|© Jack Cashill
July 21, 2008
Not since 1859, when the citizens of “Bleeding Kansas” approved the Wyandotte Constitution enabling Kansas to enter the Union as a free state, has a Kansas election grabbed the nation’s attention as the one about to take place.
At stake is the District Attorney position in Johnson County. This suburban Kansas City may be the most populous and affluent in Kansas, but the DA race usually attracts little attention beyond the metro.
This year is different. The current DA Phill Kline has brought criminal charges against Planned Parenthood—the first time anywhere–and the abortion industry understands the ramifications if Kline prevails.
The industry and its allies in the state house and the media are prepared to do whatever they must to defeat Kline in the August Republican primary, if they can, or more likely in November’s general election.
If Kline can be deposed in a solidly Republican Kansas county, there is little chance that any district attorney anywhere will risk his career, as Kline has done, to challenge the industry.
There is a lot at stake. Incredible as it may seem, Kansas has emerged as the late-term abortion capital of the world.
This is no exaggeration. Indeed, in 2007 more than 90 percent of the late-term abortions in Kansas were performed on women from out of state.
In the past two years alone, women have come from 48 states and many points beyond to have abortions in Kansas. It is not that Kansas has uniquely liberal abortion laws. Rather, it’s that Kansas has been uniquely indifferent to their enforcement.
The story of this year’s election could begin in any number of places, but a likely starting place is 2002, the year Democrat Kathleen Sebelius first ran for governor and Kline ran for state Attorney General.
A state representative from Johnson County, Kline, then just 42, showed real promise of becoming a statewide, even a national political leader.
Good looking and well spoken, Kline had the advantage of being a Republican in a state that gave George Bush 60 percent of its vote both times.
Kline had the disadvantage, however, of being unapologetically pro-life in a state whose reigning political establishment prized “moderation” even above party affiliation.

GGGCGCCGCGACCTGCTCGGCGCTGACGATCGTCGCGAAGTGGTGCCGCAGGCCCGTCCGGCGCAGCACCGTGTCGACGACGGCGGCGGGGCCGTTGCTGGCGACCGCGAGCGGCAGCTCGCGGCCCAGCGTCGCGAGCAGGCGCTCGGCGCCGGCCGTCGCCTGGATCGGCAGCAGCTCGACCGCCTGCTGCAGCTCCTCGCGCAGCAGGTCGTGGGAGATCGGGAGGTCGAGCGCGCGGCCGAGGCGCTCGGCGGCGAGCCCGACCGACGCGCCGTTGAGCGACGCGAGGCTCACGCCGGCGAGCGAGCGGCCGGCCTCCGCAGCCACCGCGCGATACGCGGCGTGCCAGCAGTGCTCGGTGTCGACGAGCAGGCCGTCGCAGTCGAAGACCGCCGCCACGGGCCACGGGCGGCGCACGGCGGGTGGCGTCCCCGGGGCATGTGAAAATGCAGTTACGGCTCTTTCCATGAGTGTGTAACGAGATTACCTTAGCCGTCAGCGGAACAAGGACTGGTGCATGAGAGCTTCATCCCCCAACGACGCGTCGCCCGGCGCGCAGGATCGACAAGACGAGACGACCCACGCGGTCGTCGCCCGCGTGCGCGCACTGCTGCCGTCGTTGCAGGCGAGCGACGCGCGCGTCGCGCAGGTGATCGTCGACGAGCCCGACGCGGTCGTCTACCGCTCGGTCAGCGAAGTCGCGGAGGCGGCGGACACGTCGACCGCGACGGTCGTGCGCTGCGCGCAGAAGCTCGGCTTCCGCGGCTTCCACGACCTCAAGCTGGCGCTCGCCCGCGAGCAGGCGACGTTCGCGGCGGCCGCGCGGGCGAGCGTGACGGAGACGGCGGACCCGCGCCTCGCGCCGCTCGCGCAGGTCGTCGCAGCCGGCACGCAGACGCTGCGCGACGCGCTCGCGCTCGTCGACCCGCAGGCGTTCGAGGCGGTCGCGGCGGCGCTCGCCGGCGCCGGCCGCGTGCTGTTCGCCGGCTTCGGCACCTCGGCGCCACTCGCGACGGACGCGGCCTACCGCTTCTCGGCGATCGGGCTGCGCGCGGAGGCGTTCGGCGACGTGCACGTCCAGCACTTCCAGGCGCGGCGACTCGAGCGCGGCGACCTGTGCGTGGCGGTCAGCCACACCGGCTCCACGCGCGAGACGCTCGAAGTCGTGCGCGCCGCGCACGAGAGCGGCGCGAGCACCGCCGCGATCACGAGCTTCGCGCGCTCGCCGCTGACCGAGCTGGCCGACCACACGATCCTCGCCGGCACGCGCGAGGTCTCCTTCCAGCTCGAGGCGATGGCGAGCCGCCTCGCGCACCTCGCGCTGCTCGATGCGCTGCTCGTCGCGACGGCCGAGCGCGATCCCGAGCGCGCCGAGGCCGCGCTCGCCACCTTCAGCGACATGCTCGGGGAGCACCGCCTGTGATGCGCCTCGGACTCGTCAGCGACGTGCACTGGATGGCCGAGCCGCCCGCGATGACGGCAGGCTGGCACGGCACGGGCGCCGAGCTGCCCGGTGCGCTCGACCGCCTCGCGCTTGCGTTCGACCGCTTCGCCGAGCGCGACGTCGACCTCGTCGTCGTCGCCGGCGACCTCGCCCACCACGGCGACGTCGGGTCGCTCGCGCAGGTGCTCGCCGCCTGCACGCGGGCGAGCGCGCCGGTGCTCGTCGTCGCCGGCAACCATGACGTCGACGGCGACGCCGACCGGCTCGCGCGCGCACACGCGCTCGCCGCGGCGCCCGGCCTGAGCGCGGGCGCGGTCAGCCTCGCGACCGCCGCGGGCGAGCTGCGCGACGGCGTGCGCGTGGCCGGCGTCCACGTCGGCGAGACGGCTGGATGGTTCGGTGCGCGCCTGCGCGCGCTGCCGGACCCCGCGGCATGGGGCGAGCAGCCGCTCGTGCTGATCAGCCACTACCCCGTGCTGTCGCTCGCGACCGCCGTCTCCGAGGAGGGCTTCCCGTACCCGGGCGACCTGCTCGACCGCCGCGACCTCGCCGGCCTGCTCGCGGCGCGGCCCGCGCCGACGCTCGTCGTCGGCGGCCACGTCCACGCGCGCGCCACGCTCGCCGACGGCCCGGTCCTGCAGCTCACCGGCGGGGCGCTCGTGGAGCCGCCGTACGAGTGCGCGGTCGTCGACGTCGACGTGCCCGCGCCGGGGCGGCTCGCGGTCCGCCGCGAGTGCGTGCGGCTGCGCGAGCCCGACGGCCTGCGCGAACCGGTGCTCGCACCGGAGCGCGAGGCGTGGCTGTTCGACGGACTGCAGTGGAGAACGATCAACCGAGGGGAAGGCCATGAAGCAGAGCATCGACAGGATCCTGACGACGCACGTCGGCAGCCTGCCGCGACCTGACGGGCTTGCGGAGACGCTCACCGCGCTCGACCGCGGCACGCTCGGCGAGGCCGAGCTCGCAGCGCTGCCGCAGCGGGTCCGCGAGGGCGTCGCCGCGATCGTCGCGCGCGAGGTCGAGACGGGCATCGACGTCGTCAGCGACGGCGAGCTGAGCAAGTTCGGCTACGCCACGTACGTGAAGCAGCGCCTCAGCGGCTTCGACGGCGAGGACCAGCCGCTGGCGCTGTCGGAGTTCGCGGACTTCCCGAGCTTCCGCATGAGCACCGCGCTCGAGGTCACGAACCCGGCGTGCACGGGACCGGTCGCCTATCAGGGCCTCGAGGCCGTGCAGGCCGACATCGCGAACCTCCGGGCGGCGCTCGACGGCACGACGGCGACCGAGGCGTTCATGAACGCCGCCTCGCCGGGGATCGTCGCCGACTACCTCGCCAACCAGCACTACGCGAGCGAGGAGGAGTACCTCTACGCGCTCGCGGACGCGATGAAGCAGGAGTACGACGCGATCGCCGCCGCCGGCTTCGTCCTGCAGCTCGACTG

As a state representative five years earlier, Kline had helped draft legislation to check the state’s then thriving late-term abortion business. To understand the controversy that has followed, it is necessary to understand the law and the logic behind it.
Although in Roe v. Wade the U.S. Supreme Court threw out the laws of all fifty states and declared abortion a? legal option everywhere, the court has consistently allowed the states some regulatory power.
After the 1992 Casey decision, the legal? marker for state intervention became “the viability of the fetus.” By “viable” the court meant that the unborn would be able to? live outside the womb, even if requiring medical assistance. ??
When Kansas enacted its restrictions on late term abortion in 1998, the existing science estimated viability in the 20-24 week range, and Kansas codified it at 22 weeks.
Legislators demanded that for the unborn beyond 22 weeks, viable or not, a physician would have to file a report relating the reason for the abortion and the basis for that determination.
In the case of a viable baby, the new law allowed for a late-term abortion on only “to preserve the life of the pregnant women” or to prevent her from suffering “substantial and irreversible impairment of a major bodily function.”
In such a case, a second unaffiliated physician would have to confirm the risk to a mother’s life or health.
As Kline and his allies understood, in no known circumstances does a late-term abortion spare a woman substantial physical or mental impairment, let alone her life.
The new law and the reporting requirement should have put a major dent in Kansas’s flourishing late-term business, but by this time the abortion industry had learned to work the system.
Industry honchos, most notably Dr. George Tiller of Wichita, made enough strategic donations to enough politicians to assure that no one enforced the law as written or even as interpreted.
In fact, the number of late-term abortions in Kansas actually increased in the three years after the restrictions were passed.
When Kline chose to run in 2002, Tiller sensed trouble and responded accordingly. Like an old world mafia don, he understood that he and his business, though tolerated, could not be embraced publicly.
If Tiller himself or his ProKanDo political action committee (PAC) gave directly to Chris Biggs, the obscure Democrat running against Kline, the GOP would use that information against Biggs.
So Tiller and Democratic operatives set up a separate PAC called Kansans for Democratic Leadership (KDL).
KDL existed for a total of 36 days. Except for a $1,000 donation from a labor union, all of KDL’s $265,000 reported income came from ProKanDo or Tiller himself, and none of these transactions were made public until after the election.
Given the pro-choice bias even in Midwest newsrooms, most of the state’s media endorsed the unheralded Biggs. The then-governor, moderate Republican Bill Graves, refused to endorse Kline.
The KDL-sponsored ads heated up the airwaves in the last weeks, warning Kansans about the extremist in their midst. And a badly bruised Kline eked out a half-percent victory in an election that should have been a landslide.
A more opportunistic politician would have heeded the message from the moderate establishment and left the field to the abortion industry, but Kline was not easily dissuaded. The battle for the soul of Kansas was about to be joined.
Tomorrow, part II: The Abortion Battle Heats Up